Dryad adored the child’s music and always looked forward to listening to him play, dancing to his melodies and the wind’s rhythm. She blanketed bliss throughout the garden. She delighted whenever Mrs. McDermott cajoled her son into performing at all of her outdoor parties. On rainy or cold days, he practiced inside. So Dryad sat on top of the Japanese Maple near his bedroom window and listened for muffled sounds to emerge from within.

* * *

Years passed. The boy became a young adult. He no longer brought his friends to play in the garden. In fact, his interests led him out of the backyard and away from his parents’ house. Scott’s skills surpassed most musicians and the world recognized him as an up—and—coming virtuoso. In high school he toured the country, leaving Dryad alone in relative silence for longer periods. He spent his undergraduate studies at Julliard, returning home only on weekends to practice under the trees.

Eventually, the day came when Scott moved out, leaving Dryad alone with her trees, the now—modern wind chimes, Mrs. McDermott’s garden parties, and an overwhelming sadness. She realized how much this one human being affected her—she fell in love with the boy and his music.

I would give up my eternal existence for a mortal life with him, she thought. If only he could see me.

Every other creature saw and interacted with the spirits of the natural world. Human beings could not see them. Although, what humans lacked in magic, they made up for in cognizance.

Dryad became despondent. She felt a great emptiness in her existence without the sweet sounds of Scott’s playing. These new human emotions surprised and confused the tree spirit who was unaccustomed to such experiences. The tree spirit pined for her lost love.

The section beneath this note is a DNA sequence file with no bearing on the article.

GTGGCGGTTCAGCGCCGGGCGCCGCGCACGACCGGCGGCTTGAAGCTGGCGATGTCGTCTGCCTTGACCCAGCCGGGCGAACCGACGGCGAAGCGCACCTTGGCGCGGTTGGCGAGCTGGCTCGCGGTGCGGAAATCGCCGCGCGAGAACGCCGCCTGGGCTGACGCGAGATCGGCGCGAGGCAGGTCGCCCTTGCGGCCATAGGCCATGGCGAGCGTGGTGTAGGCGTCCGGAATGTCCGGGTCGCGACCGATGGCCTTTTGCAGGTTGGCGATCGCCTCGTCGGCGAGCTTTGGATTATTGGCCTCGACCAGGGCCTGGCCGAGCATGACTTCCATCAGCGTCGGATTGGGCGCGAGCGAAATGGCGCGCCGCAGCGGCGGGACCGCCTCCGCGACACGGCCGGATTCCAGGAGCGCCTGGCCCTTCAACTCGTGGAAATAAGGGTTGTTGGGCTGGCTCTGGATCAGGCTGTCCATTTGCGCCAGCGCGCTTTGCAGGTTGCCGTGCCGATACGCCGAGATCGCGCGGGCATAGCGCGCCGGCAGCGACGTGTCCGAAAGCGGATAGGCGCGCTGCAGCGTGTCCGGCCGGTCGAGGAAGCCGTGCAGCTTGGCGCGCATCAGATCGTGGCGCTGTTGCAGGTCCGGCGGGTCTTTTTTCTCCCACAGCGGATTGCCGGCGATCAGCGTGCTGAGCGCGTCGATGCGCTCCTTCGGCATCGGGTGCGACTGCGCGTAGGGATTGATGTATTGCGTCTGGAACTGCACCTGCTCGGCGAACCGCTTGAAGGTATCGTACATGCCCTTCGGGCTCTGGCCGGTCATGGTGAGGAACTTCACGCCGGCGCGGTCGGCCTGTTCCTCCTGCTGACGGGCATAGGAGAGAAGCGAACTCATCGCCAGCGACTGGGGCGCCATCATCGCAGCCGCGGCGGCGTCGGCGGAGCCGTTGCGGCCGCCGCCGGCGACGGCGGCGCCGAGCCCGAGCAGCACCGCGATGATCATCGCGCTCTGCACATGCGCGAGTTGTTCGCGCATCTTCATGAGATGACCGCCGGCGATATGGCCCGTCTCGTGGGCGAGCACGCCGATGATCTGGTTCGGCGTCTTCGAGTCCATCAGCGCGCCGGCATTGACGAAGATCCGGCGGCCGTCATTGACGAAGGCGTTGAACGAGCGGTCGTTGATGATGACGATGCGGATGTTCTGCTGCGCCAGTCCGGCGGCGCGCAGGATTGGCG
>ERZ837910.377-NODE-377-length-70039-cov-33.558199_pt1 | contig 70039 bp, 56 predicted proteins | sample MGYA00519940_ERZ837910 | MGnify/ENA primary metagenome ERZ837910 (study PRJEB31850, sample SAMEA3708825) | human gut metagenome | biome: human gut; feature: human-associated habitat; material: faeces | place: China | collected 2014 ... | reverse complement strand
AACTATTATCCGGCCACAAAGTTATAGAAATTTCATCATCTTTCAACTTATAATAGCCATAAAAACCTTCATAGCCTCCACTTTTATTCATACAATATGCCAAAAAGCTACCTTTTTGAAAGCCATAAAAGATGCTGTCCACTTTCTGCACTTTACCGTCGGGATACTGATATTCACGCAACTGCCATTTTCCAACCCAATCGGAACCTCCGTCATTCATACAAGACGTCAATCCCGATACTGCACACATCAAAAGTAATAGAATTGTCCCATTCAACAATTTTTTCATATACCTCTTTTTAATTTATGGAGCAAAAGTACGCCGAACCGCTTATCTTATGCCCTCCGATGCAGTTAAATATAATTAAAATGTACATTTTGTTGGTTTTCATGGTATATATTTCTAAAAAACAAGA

Now a young man, Scott visited his parents only once a year, during the holidays, but the cold weather kept him inside. To Dryad’s disappointment, Scott hardly played music at all during those visits.

One summer, Scott returned home and spent the entire week with his parents. He brought his violin and played under the trees like old times. Only the music advanced into a complex and multi—dimensional harmony. Dryad danced along the treetops with glee. The symphonic sound sent her into an ecstatic state. She almost reached to the stars.

Dryad dreaded the prospect of returning to a life without Scott or his music. She needed to find a way to keep him close to her. If only he could see me? And so, the tree spirit devised a plan to create the space to materialize in front of Scott McDermott. If she could disentangle herself from the land, she might be able to create at least a semi—physical body . . . but first she had to make sure they were alone.

The following day, Scott reunited with all of his childhood friends. Five young men gathered in her garden, seated inside the gazebo. Dryad watched and listened as each one drank beer, smoked cigars, and talked about his life’s work. The doctor talked of finishing medical school and beginning a residency in surgery somewhere in Florida. The lawyer discussed the ins and outs of corporate law for a patent case he recently argued. The historian divulged the endless hours he devoted to research for his PhD thesis on the Punic Wars. The actor previewed a few lines from his upcoming audition piece, capturing and enrapturing the attention of the entire table.